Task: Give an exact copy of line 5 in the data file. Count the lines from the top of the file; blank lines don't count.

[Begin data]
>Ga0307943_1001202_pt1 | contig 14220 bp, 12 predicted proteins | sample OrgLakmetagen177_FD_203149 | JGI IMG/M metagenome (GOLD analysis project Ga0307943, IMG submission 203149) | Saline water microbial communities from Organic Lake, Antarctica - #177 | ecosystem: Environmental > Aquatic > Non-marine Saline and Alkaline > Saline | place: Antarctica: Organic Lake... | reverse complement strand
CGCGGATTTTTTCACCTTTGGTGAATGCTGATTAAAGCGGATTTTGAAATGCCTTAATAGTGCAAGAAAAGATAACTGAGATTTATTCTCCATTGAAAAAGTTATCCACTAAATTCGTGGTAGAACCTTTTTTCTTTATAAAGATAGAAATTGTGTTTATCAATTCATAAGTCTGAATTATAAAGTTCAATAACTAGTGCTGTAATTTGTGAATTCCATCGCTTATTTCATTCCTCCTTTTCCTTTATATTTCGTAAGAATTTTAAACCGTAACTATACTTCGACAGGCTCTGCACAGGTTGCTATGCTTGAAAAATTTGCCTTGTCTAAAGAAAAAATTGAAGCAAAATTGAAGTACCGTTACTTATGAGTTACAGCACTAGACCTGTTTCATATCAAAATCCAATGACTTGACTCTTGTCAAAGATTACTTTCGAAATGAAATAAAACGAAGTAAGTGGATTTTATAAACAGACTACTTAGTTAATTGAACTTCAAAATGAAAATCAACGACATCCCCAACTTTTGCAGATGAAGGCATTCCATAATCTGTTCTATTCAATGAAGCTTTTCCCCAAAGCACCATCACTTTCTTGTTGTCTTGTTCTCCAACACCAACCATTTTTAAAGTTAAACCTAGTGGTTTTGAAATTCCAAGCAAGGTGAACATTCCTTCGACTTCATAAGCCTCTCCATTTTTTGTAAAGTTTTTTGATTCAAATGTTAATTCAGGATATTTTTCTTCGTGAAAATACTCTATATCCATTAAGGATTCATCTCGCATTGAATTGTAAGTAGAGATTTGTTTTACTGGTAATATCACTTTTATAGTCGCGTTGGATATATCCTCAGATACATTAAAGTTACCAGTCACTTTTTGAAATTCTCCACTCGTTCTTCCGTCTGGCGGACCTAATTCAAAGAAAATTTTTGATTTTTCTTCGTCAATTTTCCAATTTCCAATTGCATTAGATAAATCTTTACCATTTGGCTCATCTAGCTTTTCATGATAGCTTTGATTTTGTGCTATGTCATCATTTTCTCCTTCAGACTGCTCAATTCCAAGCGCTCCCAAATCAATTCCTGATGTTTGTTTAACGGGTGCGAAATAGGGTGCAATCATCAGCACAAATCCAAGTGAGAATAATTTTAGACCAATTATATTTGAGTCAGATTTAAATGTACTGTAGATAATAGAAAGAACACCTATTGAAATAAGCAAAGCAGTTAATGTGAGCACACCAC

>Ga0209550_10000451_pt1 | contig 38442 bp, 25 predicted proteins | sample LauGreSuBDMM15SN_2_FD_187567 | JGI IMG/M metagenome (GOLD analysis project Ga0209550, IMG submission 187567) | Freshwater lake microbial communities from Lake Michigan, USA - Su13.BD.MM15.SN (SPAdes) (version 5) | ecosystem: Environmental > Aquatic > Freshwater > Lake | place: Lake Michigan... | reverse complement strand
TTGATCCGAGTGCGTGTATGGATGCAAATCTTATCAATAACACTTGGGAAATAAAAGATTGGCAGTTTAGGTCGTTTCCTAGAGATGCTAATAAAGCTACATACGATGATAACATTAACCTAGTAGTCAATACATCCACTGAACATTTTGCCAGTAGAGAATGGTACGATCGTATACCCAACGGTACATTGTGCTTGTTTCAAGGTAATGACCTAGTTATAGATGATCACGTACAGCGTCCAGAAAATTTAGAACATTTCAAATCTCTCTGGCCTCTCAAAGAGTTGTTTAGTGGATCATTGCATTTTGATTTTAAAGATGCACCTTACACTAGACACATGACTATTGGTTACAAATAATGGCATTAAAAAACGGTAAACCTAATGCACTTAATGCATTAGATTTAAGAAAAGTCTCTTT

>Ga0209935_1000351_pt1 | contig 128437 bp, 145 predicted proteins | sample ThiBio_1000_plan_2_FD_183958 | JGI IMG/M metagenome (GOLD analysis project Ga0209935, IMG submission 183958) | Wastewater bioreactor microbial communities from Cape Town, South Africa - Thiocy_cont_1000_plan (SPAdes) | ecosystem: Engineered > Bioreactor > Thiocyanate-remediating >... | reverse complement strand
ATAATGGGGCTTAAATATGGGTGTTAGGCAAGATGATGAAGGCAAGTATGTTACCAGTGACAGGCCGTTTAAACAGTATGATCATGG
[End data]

>Ga0209935_1000351_pt1 | contig 128437 bp, 145 predicted proteins | sample ThiBio_1000_plan_2_FD_183958 | JGI IMG/M metagenome (GOLD analysis project Ga0209935, IMG submission 183958) | Wastewater bioreactor microbial communities from Cape Town, South Africa - Thiocy_cont_1000_plan (SPAdes) | ecosystem: Engineered > Bioreactor > Thiocyanate-remediating >... | reverse complement strand